Faces and Heels

It’s no surprise that Dale Earnhardt Jr. received the loudest cheers during driver introductions Sunday, but the fans’ second-favorite might come as a surprise to veteran NASCAR watchers.

Long-time Talladega villain Jeff Gordon – a driver whose car was targeted by a shower of beverage cans and cups on his victory lap the last time he won here — received the second-loudest ovation of the day. It was a testament of fans’ appreciation for Gordon’s late-career renaissance in 2014 after several seasons of declining results for the four-time Cup champ.

The boo-birds predictably were out in full-force for mercurial brothers Kurt and Kyle Busch, while Sunday’s race winner Brad Keselowski’s controversial night at Charlotte Motorspeedway last week apparently hasn’t won him any support with the masses.

The loudest mixed review came for Danica Patrick, who apparently inspires strong emotions both among fans and detractors. Patrick’s charge to the front late in race largely inspired cheers. Patrick led seven laps and broke her own record for best finish by a woman at Talladega by coming home 19th.

Contender’s weekend ends early

Cup regulars Ricky Stenhouse Jr. and Justin Allgaier failed to qualify – the first missed race of the season for both drivers – thanks to confusion amongst the teams about the qualifying format. The confusion caused several strong teams to start in back using provisional sports, leaving the young drivers on the outside looking in.

The DNF was particularly shocking for Stenhouse, who drives for Ford powerhouse team Roush-Fenway Racing, and whose No. 17 team won here in 2012 with Matt Kenseth behind the wheel. In fact, Stenhouse had scored the most points of any driver in his three career Talladega starts and had an average finish of 8.7 in those races, with a top 5 and a pair of top 10s.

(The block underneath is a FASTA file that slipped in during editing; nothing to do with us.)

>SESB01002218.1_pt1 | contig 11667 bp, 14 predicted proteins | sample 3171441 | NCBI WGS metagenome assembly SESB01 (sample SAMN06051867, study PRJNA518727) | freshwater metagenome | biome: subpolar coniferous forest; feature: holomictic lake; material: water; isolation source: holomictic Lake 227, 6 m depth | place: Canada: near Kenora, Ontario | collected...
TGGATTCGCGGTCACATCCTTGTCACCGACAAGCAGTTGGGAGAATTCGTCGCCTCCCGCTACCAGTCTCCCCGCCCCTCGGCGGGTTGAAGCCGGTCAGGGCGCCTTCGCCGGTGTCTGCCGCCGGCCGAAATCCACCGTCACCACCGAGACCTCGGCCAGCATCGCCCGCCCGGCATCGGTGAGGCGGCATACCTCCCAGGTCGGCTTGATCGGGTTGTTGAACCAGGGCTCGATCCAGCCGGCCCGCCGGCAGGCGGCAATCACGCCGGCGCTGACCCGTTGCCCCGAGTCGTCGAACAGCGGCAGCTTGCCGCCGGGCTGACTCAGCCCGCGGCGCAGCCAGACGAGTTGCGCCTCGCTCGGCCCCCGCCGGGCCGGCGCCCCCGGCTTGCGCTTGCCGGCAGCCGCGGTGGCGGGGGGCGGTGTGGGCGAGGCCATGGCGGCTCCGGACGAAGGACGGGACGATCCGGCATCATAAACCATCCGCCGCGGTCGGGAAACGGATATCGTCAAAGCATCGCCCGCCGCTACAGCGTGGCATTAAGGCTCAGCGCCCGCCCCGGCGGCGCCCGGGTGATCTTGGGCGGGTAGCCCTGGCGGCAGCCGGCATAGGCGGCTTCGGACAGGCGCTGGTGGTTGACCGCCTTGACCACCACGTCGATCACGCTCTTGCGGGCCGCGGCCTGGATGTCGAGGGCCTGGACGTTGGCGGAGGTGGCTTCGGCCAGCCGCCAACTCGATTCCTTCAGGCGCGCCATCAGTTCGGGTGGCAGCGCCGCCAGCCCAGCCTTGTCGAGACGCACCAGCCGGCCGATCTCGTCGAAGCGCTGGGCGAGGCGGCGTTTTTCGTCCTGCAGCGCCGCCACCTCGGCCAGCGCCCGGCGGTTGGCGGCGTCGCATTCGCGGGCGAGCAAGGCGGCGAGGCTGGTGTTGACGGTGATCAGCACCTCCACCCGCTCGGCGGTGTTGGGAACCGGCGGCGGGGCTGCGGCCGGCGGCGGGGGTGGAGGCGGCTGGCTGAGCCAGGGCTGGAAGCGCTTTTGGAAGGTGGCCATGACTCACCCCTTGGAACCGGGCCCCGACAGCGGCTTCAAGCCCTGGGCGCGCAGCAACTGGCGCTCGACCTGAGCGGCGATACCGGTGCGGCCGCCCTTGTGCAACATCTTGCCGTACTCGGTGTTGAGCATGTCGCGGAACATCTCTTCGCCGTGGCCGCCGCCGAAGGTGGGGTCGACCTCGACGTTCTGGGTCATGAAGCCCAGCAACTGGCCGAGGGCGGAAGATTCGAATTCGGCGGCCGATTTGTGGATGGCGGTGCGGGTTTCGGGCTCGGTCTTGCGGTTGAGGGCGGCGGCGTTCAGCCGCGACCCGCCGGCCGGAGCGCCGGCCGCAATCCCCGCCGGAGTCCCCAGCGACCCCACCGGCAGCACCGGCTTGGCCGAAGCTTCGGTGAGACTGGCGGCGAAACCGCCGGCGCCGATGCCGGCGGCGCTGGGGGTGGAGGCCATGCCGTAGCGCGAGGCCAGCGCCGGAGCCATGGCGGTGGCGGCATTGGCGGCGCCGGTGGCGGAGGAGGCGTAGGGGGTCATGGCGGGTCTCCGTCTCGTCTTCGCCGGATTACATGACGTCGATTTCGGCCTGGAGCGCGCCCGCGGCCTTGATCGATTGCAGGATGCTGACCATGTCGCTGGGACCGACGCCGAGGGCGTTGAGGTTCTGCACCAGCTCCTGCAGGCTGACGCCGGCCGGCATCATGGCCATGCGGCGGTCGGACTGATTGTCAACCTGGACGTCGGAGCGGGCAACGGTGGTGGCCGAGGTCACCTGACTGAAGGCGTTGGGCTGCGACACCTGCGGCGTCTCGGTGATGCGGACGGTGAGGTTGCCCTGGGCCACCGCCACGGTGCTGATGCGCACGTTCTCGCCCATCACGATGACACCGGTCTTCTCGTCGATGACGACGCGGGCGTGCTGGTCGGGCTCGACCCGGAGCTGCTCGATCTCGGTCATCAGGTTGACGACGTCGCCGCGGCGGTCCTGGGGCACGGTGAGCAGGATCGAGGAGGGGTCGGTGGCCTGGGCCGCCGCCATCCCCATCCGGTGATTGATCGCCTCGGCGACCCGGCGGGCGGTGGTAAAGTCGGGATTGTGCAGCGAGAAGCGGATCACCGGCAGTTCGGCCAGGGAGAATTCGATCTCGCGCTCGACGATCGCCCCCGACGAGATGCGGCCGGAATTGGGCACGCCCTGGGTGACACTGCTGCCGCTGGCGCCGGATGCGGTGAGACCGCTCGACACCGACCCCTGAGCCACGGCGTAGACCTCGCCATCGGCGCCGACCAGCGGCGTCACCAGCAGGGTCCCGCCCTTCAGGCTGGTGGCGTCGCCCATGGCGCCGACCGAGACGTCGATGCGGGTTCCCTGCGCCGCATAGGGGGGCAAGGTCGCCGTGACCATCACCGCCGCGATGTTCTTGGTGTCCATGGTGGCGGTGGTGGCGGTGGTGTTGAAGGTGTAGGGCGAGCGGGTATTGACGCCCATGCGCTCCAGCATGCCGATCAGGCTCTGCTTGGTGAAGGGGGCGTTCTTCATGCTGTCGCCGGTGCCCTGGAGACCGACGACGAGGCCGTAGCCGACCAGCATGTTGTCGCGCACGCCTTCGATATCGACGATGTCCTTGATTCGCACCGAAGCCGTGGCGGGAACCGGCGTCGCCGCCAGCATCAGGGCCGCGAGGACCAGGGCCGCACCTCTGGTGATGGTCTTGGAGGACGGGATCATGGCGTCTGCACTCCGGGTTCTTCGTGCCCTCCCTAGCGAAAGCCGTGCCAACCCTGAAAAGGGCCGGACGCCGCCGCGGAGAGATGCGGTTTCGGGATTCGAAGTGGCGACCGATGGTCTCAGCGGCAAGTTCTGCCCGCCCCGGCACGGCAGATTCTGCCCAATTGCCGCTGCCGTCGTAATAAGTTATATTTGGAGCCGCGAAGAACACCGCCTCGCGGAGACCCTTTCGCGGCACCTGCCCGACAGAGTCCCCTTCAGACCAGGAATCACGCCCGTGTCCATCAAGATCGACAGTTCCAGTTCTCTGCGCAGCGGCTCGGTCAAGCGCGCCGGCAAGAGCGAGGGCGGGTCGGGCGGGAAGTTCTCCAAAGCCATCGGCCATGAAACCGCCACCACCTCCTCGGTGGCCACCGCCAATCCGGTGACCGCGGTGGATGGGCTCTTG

Sunday marked the first time there was no car No. 17 in a Cup race since 1998. Speaking of quirky things with numbers, Kurt Busch drove his No. 41 Chevy to 18th in qualifying, while brother Kyle drove his No. 18 Toyota to a 41st starting position.

Upon further review

A couple teams, including that of fifth-place finisher Ryan Newman, might have some explaining to do Monday as NASCAR plans to bring their cars in for further inspection.

Newman’s No. 31 Chevrolet failed post-race inspection for being too low on both sides of its rear. NASCAR officials said it would address any findings Monday or Tuesday, the day of the Chase media day.

Any points penalties Newman may incur aren’t expected to impact his advancing into the Eliminator stage of the Chase since he made the top eight by a comfortable margin. He could, however, start with a points deficit next week at Martinsville.

NASCAR also is taking back the cars of race winner Keselowski, runner-up Kenseth and Kasey Kahne.